(14.) National Institute of Dental Research, Epidemiology and Oral Disease Prevention Program. Oral health surveys of the national institute of dental research/diagnostic criteria and procedures. (NIH Publication #91-2847). Maryland: U.S. Department of Health and Human Services, 1991.

(15.) Rozier, R.G. et al. The Prevalence of Dental Sealants in North Carolina Schoolchildren. J Public Health Dent 54(3): 177183, 1994.

(16.) Gonzalez C.D. et al. Sealant status and factors associated with sealant presence among children in Milwaukee, WI. J Dent Child 62(5), 335-341, 1995.

AUGUSTO R. ELIAS-BONETA, DMD, MSD *; ROSANA HANKE HERRERO, DMD, MSD *; KEVIN PSOTER, BS, MPA *; CARLOS E. TORO VIZCARRONDO, PhD * ; WALTER J. PSOTER, DMD, PhD * [dagger]

* A.R. Elias-Boneta; Professor, University of Puerto Rico Medical Sciences Campas, School of Dentistry Research Center, PO Box 365067 San Juan, Puerto Rico 00936-5067, Telephone (787) 765-3379, aelias@rcm.upr.edu; * R. Hanke; Assistant Professor, University of Puerto Rico Medical Sciances Campus, Pediatric Dentistry Postgraduate Program, rosanahanke@hotmail.com; * K. Psoter; Research Associate, University of Puerto Rico Medical Sciences Campus, School of Dentistry Research Center; * C. Toro, Professor, University of Puerto Rico Medical Scicnces Campus, School of Dentistry Research Center; * [dagger] W. Psoter, Associate Professor, University of Puerto Rico Medical Sciences Campus, School of Dentistry Research Center and Assistant Professor, New York, University College of Dentistry, Department of Epidemiology & Health Promotion, 345 East 24th Street, New York, NY 10010, Telephone: (212) 9989942;

* Research Center, School of Dentistry, Medical Sciences Campus, University of Puerto Rico, San Juan, Puerto Rico, [dagger] Department of Epidemiology and Health Promotion, New York University College of Dentistry, New York, New York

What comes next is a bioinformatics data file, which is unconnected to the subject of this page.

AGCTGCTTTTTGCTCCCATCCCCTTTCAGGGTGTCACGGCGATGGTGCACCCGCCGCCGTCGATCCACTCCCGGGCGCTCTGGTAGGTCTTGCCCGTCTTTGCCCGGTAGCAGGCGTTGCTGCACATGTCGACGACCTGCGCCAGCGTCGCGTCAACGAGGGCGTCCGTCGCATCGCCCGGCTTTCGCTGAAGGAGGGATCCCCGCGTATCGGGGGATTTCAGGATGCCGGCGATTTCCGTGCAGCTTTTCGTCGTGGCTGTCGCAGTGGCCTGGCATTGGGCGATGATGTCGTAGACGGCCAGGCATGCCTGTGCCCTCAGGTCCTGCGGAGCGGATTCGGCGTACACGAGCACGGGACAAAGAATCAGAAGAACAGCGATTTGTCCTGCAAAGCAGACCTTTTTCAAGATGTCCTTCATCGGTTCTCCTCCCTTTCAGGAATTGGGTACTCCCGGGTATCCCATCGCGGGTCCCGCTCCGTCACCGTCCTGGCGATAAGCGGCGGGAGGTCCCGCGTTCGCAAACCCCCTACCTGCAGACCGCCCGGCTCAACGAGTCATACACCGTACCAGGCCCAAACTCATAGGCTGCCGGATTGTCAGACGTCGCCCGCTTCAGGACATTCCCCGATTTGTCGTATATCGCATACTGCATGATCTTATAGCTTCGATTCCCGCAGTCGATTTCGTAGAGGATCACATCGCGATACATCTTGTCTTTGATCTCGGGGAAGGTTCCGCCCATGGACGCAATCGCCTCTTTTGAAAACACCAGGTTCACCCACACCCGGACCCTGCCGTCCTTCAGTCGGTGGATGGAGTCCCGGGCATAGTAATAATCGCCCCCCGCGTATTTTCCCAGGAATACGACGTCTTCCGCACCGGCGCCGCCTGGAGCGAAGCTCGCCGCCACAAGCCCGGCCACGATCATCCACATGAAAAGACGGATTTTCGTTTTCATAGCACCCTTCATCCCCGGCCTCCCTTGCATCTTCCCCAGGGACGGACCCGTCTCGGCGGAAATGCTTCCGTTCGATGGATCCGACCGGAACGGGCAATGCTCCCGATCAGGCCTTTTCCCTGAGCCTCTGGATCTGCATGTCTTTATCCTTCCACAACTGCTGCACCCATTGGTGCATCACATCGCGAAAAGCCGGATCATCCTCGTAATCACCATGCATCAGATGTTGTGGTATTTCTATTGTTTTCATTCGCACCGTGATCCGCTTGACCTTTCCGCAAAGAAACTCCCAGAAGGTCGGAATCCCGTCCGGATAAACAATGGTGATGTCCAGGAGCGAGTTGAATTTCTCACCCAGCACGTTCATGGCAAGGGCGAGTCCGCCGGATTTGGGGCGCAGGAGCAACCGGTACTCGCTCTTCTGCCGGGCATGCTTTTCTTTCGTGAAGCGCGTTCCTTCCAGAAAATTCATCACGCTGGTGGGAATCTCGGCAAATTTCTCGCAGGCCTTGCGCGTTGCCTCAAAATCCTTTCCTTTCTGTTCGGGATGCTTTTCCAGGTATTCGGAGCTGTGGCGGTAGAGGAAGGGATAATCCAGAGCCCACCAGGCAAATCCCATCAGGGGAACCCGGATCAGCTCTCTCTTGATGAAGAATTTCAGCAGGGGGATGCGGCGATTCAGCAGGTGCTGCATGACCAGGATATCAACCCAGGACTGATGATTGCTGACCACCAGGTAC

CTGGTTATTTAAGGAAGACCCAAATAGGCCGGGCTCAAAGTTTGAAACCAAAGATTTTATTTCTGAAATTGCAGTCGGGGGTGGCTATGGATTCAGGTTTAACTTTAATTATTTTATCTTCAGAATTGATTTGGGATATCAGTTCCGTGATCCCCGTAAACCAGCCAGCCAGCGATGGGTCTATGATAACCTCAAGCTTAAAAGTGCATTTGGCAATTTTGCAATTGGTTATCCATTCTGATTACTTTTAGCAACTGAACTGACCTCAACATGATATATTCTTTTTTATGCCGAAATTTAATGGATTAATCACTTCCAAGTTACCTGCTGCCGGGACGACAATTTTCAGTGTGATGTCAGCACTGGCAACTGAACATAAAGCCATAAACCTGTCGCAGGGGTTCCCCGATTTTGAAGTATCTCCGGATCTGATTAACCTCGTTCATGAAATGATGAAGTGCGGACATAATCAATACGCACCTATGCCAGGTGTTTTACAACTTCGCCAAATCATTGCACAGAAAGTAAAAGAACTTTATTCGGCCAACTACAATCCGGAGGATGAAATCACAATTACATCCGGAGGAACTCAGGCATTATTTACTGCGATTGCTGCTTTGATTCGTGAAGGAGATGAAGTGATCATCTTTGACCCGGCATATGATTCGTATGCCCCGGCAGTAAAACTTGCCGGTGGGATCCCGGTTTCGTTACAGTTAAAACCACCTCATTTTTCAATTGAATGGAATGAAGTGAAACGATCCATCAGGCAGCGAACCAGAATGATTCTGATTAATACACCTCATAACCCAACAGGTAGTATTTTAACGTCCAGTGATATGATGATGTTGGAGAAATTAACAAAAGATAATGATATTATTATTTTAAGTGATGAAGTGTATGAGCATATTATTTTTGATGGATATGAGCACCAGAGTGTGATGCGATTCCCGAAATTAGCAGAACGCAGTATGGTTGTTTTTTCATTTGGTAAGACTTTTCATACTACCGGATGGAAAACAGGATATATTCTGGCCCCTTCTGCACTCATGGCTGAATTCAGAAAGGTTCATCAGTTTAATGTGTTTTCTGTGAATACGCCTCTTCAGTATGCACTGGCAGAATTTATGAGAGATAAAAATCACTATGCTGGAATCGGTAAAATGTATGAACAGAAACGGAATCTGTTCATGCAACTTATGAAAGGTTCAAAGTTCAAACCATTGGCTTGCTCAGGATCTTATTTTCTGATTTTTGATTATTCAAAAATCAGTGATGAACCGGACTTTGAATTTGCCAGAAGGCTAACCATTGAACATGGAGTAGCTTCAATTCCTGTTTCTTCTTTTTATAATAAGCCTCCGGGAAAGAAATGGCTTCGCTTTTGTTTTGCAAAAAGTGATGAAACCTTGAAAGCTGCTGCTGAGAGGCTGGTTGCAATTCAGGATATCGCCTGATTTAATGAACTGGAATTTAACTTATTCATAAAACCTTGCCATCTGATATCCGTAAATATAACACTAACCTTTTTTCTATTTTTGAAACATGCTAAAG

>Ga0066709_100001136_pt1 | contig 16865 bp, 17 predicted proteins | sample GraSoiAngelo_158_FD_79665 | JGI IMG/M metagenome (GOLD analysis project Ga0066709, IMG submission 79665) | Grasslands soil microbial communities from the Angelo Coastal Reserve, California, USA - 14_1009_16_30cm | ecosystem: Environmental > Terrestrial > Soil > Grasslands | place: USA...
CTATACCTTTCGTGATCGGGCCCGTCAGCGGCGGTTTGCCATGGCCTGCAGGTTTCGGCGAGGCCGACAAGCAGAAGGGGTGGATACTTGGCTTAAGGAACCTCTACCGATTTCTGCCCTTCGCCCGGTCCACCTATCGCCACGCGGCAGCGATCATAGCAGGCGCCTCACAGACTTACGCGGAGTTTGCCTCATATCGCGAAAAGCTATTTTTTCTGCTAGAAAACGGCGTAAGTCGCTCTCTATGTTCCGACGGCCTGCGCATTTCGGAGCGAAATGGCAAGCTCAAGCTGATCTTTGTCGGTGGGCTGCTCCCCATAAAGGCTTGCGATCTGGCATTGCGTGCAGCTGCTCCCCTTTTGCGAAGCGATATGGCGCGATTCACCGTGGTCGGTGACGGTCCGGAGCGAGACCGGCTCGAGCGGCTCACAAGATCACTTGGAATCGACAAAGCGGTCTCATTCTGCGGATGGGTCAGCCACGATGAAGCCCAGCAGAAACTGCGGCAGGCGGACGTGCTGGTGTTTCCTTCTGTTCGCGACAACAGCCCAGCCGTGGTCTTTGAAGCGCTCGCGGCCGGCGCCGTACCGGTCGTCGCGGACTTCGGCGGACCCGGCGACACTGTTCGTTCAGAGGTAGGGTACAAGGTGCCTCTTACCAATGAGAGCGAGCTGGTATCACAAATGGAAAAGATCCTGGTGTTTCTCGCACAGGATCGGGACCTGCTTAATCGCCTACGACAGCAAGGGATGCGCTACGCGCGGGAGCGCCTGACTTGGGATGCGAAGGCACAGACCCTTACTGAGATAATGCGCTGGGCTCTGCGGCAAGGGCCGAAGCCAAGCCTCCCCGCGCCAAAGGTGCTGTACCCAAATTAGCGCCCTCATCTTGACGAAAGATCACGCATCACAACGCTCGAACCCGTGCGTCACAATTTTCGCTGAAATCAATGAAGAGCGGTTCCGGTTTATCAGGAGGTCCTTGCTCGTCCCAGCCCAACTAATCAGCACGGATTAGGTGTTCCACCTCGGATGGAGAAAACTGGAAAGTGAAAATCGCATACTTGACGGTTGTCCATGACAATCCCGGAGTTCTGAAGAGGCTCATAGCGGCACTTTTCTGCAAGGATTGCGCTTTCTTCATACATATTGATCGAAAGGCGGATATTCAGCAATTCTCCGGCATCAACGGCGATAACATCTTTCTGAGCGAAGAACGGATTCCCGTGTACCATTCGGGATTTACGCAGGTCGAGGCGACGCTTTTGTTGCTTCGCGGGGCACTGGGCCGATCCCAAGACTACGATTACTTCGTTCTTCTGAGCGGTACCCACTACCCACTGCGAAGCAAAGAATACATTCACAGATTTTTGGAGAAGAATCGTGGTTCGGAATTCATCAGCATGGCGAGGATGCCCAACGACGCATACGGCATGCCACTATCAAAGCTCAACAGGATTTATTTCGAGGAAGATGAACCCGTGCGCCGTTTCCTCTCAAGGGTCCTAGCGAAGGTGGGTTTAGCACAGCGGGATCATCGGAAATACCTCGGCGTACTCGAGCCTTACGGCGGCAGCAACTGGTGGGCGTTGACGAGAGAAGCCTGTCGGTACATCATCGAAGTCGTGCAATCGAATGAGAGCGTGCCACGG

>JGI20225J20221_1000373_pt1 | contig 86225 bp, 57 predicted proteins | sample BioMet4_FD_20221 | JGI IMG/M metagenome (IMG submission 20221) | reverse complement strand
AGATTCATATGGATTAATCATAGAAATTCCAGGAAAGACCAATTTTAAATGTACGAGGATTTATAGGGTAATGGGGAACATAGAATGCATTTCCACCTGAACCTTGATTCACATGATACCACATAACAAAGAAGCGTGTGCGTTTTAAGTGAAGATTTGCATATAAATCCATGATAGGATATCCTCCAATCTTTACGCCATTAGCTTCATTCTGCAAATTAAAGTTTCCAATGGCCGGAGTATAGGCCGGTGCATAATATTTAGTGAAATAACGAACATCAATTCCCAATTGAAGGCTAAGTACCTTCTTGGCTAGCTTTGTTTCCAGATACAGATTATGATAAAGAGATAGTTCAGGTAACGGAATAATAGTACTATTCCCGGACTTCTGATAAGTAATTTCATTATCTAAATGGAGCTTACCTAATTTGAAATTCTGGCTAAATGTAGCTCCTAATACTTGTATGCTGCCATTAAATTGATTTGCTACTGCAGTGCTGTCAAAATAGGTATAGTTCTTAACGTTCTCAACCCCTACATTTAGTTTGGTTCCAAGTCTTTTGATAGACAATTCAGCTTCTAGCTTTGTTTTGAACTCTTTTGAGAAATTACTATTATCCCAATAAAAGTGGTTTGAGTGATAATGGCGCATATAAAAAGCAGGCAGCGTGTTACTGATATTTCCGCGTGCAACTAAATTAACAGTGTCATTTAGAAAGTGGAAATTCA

Table 1. Prevalence of first permanent molar sealants in twelve-year
old children by urban/rural-public/private schools in Puerto Rico

Urban/Rural                          Weighted   % With
Public/Private    N *    % Total N   Sealed N   Sealants   P-value

Urban/public     30669      42.9       758        2.5
Rural/public     28346      39.7       966.8      3.4
Urban/Private    12343      17.3      1365       11.0
TOTAL            71358     100        3090        4.3      0.0095

* weighted by probability of selection

Table 2. Prevalence of first permanent molar sealants in twelve-year
old children by gender in Puerto Rico

Gender    N *    % Total N   Weighted   % With     P-value
                             Sealed N   Sealants

Male     37324      52.2       2072       5.6
Female   34034      47.7       1018       3.0
TOTAL    71358     100         3090       4.3      0.0176

* weighted by probability of selection

Table 3. Prevalence (%) of first permanent molar sealants in
twelve-year old children by gender and urban-rural/public-private
schools in Puerto Rico

Gender   Urban/   Rural/   Urban/     % With
         Public   Public   Private   Sealants

Male      2.3      5.0      16.0       5.6
Female    2.7      1.8       6.0       3.0
TOTAL     2.5      3.4      11.0       4.3
COPYRIGHT 2006 Universidad de Puerto Rico, Recinto de Ciencias Medicas
No portion of this article can be reproduced without the express written permission from the copyright holder.
Copyright 2006 Gale, Cengage Learning. All rights reserved.

 
Article Details
Printer friendly Cite/link Email Feedback
Author:Elias-Boneta, Augusto R.; Herrero, Rosana Hanke; Psoter, Kevin; Vizcarrondo, Carlos E. Toro; Psoter,
Publication:Puerto Rico Health Sciences Journal
Date:Jun 1, 2006
Words:2472
Previous Article:Factor structure of the Beck Depression Inventory--Second Edition (BDI-II) with Puerto Rican elderly.
Next Article:Plasma ascorbate in a population of children: influence of age, gender, vitamin C intake, BMI and smoke exposure.
Topics:

Terms of use | Privacy policy | Copyright © 2018 Farlex, Inc. | Feedback | For webmasters